2013-05-01 / Front Page

Battle over cash proffers still heated


By Michael Buettner

Beirne Beirne Despite a set of recommendations from a citizen committee to modify the county’s cash proffer system, the debate about the issue appears set to continue unabated for some time to come.

The five-member Infrastructure Financing Committee appointed earlier this year to study cash proffers as a source of funding for capital projects presented its findings to the Board of Supervisors last week.

Those recommendations were already a source of controversy after two members of the committee issued statements disagreeing with some of the majority’s conclusions. Meanwhile, business groups have been lining up to press the board to reject the committee’s report, and some continue to urge the board to eliminate cash proffers altogether.

Paul Grasewicz, a former planning director for Powhatan County who was one of the three members who voted in favor of the committee recommendations, said the proposed modification of the proffer policy “was a reasonable compromise.”

Elswick Elswick The basic idea, he said, was to have “developers pay the cost of capital facilities that wouldn’t be needed if the development wasn’t there.” But members also recognized that things have changed since the original policy was created in 1989, Grasewicz said. As a result, the proposed changes “reduce the amount but [we] still expect some kind of fair-share contribution.”

The committee’s majority report recommends reducing the maximum cash proffer from its current level of nearly $19,000 to $11,873. The reduction would come entirely from the amount currently included to cover the cost of road improvements related to new housing developments.

The committee’s majority argued that changes in state funding for road construction will mean that the county will pay less in the future for such projects, and they believed that the proffer amount should reflect that change.

They noted that the recommended amount would put Chesterfield’s maximum proffer below those in some nearby counties, including Powhatan, Goochland and Prince George.

But the two dissenting members felt that the majority’s recommendations failed to address important concerns that have been raised about proffers.

Dave Anderson, an executive vice president for a Fredericksburg land development corporation, acknowledged that “the infrastructure costs are very real … when you bring in a residential development.”

But while Chesterfield’s proffer policy worked well at a point in the past when the county was growing rapidly, it has gotten “out of kilter,” largely because it doesn’t recognize differences from one part of the county to another or between one development proposal and another.

Terri Cofer Beirne, a local attorney and chair of the county’s Economic Development Authority, said she “came at it with no preconceived notions about proffers. We all thought development should pay for itself.”

However, she said, “I think they’ve outlived their usefulness.”

A fair number of people in the local business community appear to agree with that assessment.

In recent weeks, the Chesterfield Chamber of Commerce and the Chesterfield Business Council (CBC) of the Greater Richmond Chamber of Commerce have written letters to the Board of Supervisors asking board members to reject the committee recommendations.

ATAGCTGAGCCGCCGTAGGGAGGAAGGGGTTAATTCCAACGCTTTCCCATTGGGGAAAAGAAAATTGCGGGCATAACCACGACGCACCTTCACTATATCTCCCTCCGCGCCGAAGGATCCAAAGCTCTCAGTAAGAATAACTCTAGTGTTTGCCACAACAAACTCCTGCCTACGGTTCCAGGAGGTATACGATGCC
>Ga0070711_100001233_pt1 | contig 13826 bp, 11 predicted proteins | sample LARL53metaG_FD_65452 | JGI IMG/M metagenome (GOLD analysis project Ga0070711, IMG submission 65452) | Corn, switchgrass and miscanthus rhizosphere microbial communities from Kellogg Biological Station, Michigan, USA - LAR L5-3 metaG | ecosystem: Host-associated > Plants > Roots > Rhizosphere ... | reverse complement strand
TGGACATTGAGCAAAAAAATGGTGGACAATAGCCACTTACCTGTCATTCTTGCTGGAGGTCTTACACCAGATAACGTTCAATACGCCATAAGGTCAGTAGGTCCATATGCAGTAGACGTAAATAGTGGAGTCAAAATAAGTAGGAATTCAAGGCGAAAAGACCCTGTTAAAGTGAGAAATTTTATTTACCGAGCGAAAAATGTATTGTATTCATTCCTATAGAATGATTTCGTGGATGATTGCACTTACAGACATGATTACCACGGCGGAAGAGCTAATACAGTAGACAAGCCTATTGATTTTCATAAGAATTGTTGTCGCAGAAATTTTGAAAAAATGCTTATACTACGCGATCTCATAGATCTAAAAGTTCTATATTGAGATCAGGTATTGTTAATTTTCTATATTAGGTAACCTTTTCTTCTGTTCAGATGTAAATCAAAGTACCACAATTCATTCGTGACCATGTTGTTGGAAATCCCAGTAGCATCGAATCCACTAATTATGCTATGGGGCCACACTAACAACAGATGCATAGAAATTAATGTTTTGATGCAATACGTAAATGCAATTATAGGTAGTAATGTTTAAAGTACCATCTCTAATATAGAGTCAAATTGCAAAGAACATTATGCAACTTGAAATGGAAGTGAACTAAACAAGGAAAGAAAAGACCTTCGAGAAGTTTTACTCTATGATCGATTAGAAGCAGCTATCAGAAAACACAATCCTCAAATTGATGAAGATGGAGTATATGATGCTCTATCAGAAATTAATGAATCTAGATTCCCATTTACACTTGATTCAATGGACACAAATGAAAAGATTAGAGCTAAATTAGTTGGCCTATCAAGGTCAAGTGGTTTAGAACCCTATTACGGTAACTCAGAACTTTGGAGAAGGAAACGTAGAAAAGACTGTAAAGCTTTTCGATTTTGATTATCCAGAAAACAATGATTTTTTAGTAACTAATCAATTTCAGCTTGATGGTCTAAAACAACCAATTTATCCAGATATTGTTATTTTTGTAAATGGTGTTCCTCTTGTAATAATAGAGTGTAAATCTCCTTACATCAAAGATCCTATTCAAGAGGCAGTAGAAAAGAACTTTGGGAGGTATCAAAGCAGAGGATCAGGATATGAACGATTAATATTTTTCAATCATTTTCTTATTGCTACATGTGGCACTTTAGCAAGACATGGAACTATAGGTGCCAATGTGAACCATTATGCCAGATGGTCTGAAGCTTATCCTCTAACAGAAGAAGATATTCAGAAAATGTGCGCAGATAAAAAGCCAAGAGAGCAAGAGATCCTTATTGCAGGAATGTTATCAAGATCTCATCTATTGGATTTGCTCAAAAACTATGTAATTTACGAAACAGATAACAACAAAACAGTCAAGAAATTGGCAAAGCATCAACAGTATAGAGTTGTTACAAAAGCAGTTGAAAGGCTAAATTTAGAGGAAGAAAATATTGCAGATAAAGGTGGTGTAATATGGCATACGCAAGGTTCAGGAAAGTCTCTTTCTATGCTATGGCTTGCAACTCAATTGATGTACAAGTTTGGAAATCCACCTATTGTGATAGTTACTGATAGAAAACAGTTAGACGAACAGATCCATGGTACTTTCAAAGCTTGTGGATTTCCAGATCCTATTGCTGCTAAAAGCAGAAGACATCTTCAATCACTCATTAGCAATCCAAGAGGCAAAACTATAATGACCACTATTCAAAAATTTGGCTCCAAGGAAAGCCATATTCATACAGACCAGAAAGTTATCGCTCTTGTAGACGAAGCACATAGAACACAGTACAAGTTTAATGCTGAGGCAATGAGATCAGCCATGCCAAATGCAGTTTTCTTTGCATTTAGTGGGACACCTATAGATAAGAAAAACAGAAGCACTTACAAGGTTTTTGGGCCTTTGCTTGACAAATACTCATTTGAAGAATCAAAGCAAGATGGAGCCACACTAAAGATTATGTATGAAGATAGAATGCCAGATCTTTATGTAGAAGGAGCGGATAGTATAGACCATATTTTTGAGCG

Meanwhile, a group representing companies in construction, development, real estate sales, banking, insurance and other housing-related industries has formed to push for elimination of cash proffers.

The group, which calls itself Citizens Against Proffer Taxes, has hired Capital Results, a public relations and government affairs firm with offices in Richmond and Raleigh, N.C., to help it lobby the board to eliminate proffers entirely.

Neither the Chesterfield Chamber nor the Chesterfield Business Council is advocating total elimination of proffers.

Instead, the CBC is proposing to hire regional economics consulting firm Chmura Economics and Analytics to perform a detailed study of “the economic and fiscal effects of cash proffers in Chesterfield County,” according to the letter signed by CBC Chair Debi Girvin that was sent to members of the Board of Supervisors.

The CBC “respectfully asks you to delay any decision on changes to the cash proffer system” until more detailed study can be performed, Girvin wrote.

The Chesterfield Chamber’s request to board members was simply that they “not accept the recommendation recently made by the cash proffer committee,” according to the letter signed by chamber Chairman Brennen Keene, an attorney with McGuire Woods.

In an interview, Keene said the chamber does support “addressing specific questions about the cash proffer system and requesting critical review before making any policy decisions.”

“We think these questions needed to be answered and don’t think the committee addressed them clearly enough,” he said.

In particular, Keene said, “One of the things we think makes the cash proffer discussion complicated and tends to distort the discussion is the issue of revenue. When you start talking about the impact of the revenue from cash proffers, it tends to make people want to talk about the revenue” and not the possible problems with the system itself.

Like the CBC, Keene said the chamber would like the board to “look critically at how you measure the impact of development, then see whether cash proffers really address the impact.”

Keene said he was “not sure the committee was directed to address these questions in quite that way.”

Matoaca District Supervisor Steve Elswick echoed that thought at last week’s board meeting. He thanked the committee members for their work, then added that “Maybe we could have given you better instructions.”

The board is scheduled to vote on setting the maximum cash proffer for next year at its meeting on May 22.

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